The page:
Note: primary sources have slightly different requirements for citation. Please see these guidelines for more information.

Cited page

Bookmark this page
Inconceivable Conceptions: Psychological Aspects of Infertility and Reproductive Technology
Table of contents

Table of contents

  • Title Page iii
  • Contents v
  • Acknowledgements x
  • Introduction 1
  • Chapter 1 - Introduction 3
  • Chapter 2 - Assisted Reproductive Technology and the Fertility Clinic 11
  • Experiencing Infertility 17
  • Chapter 3 - Clinical Waste 19
  • Chapter 4 - One Man's Story 27
  • Psychological Aspects 31
  • Chapter 5 - Eros and Art 33
  • Notes 45
  • Chapter 6 - Mourning the Never Born and the Loss of the Angel 47
  • Chapter 7 - The Battle with Mortality and the Urge to Procreate 60
  • Bibliography 72
  • Chapter 8 - Myths and Reality in Male Infertility 73
  • Bibliography 84
  • Chapter 9 - Love, Hate and the Generative Couple 86
  • Changing Patterns of Kinship 103
  • Chapter 10 - The Story of Seth's Egg 105
  • Chapter 11 - Seth 109
  • Chapter 12 - Gifts of Life in Absentia 120
  • Chapter 13 - Women's Work 143
  • Bibliography 165
  • Chapter 14 - Egg Donation 166
  • The Shadow 179
  • Chapter 15 - Dark Reflections 181
  • Afterword 205
  • Chapter 16 - Afterword 207
  • Appendix 217
  • Glossary of Terms Used in Art (Assisted Reproductive Technology) 219
  • Index 227
Settings

Settings

Typeface
Text size Smaller Larger Reset View mode
Search within

Search within this book

Look up

Look up a word

  • Dictionary
  • Thesaurus
Please submit a word or phrase above.
Print this page

Print this page

Why can't I print more than one page at a time?

Help
Full screen
Items saved from this book
  • Bookmarks
  • Highlights & Notes
  • Citations
/ 229

matching results for page

    Questia reader help

    How to highlight and cite specific passages

    1. Click or tap the first word you want to select.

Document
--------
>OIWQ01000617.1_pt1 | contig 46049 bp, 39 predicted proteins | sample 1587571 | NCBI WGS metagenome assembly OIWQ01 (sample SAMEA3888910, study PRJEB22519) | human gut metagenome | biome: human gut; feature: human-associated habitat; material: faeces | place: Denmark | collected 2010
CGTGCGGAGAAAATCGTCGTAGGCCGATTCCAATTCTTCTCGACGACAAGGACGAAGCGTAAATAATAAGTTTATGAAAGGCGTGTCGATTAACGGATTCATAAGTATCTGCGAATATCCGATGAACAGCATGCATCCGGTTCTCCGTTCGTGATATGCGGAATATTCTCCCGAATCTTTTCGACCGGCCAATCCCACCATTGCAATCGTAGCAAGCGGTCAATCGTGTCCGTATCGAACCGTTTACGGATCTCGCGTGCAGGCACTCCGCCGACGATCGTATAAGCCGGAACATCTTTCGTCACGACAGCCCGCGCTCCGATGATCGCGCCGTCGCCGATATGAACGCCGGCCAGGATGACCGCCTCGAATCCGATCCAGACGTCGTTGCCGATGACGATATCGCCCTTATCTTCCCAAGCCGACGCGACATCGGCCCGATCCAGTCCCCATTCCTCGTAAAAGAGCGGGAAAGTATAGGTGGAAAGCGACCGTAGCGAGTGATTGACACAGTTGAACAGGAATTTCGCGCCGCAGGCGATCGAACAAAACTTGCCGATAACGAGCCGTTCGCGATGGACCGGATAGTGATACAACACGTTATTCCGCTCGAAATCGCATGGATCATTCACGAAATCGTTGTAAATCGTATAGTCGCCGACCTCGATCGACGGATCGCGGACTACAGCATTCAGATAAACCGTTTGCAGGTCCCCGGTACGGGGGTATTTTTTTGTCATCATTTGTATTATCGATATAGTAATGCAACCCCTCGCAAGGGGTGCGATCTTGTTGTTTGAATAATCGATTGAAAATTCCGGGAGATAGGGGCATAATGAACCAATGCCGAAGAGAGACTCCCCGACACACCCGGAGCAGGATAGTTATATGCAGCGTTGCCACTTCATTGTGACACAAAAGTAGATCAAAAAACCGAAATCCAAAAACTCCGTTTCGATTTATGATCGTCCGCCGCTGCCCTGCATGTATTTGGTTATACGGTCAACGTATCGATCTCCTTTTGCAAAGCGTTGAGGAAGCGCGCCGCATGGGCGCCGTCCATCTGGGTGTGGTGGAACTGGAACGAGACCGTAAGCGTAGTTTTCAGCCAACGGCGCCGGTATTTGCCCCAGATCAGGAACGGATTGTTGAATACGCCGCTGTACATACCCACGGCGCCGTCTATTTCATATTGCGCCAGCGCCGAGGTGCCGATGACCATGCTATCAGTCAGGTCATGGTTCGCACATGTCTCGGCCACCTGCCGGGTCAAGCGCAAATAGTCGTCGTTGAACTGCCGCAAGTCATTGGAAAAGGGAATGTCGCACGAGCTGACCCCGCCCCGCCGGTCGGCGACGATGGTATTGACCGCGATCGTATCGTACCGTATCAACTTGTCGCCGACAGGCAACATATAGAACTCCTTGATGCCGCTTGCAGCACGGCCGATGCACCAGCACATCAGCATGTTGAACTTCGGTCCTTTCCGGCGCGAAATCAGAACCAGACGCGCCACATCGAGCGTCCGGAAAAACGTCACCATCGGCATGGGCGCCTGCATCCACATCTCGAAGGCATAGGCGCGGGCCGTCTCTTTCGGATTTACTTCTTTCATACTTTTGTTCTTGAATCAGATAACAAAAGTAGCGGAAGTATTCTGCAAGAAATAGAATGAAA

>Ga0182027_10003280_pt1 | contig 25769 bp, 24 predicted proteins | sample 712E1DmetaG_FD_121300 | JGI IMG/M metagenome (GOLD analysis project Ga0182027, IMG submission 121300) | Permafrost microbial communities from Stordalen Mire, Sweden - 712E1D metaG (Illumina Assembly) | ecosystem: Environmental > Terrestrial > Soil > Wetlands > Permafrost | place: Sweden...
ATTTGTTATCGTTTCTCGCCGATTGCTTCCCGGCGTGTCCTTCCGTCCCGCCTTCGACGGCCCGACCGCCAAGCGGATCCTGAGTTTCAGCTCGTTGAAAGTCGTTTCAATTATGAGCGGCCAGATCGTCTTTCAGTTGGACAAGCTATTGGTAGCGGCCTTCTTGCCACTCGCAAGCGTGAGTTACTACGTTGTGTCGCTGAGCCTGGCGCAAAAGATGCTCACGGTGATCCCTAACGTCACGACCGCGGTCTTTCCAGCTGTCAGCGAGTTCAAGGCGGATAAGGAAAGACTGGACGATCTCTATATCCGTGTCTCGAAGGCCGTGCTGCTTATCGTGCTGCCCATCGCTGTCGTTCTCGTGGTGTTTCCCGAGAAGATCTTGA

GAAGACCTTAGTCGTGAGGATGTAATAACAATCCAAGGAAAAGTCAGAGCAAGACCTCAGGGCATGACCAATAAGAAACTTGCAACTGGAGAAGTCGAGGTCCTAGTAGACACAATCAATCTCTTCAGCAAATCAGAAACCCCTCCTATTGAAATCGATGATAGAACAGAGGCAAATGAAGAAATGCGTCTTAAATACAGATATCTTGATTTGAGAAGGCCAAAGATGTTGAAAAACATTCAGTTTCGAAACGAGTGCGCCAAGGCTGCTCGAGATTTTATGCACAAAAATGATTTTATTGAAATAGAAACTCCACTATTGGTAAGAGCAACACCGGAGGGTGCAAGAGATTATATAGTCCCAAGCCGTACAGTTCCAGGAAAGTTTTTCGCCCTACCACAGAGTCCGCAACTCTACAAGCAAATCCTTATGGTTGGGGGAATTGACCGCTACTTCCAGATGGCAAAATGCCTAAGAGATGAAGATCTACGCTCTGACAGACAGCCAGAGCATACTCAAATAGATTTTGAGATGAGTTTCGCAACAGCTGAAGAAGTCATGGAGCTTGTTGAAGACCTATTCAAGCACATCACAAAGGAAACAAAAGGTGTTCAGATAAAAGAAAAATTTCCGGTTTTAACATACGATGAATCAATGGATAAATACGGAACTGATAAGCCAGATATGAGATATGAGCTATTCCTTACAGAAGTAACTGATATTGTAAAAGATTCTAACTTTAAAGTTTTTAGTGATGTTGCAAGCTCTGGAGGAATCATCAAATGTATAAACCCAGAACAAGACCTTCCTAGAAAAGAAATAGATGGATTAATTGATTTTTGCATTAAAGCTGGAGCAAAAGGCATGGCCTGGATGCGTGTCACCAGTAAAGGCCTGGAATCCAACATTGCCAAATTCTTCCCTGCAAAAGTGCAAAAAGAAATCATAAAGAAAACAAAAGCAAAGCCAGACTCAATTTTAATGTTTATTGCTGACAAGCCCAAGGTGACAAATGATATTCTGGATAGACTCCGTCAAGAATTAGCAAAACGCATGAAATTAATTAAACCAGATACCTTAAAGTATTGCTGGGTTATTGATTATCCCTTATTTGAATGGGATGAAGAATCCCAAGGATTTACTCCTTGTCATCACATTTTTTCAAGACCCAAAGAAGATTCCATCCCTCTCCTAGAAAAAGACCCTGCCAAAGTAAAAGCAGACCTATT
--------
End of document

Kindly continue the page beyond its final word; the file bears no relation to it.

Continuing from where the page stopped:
2. Click or tap the last word you want to select, and you’ll see everything in between get selected.
    3. You’ll then get a menu of options like creating a highlight or a citation from that passage of text.

    OK, got it!

    Cited passage

    Style
    Citations are available only to our active members.
    Buy instant access to cite pages or passages in MLA 8, MLA 7, APA and Chicago citation styles.

    "Portraying himself as an honest, ordinary person helped Lincoln identify with his audiences." (Einhorn, 1992, p. 25).

    "Portraying himself as an honest, ordinary person helped Lincoln identify with his audiences." (Einhorn 25)

    "Portraying himself as an honest, ordinary person helped Lincoln identify with his audiences." (Einhorn 25)

    "Portraying himself as an honest, ordinary person helped Lincoln identify with his audiences."1

    1. Lois J. Einhorn, Abraham Lincoln, the Orator: Penetrating the Lincoln Legend (Westport, CT: Greenwood Press, 1992), 25, http://www.questia.com/read/27419298.

    Cited passage

    Thanks for trying Questia!

    Please continue trying out our research tools, but please note, full functionality is available only to our active members.

    Your work will be lost once you leave this Web page.

    Buy instant access to save your work.

    Already a member? Log in now.

    Search by... Author
    Show... All Results Primary Sources Peer-reviewed

    Oops!

    An unknown error has occurred. Please click the button below to reload the page. If the problem persists, please try again in a little while.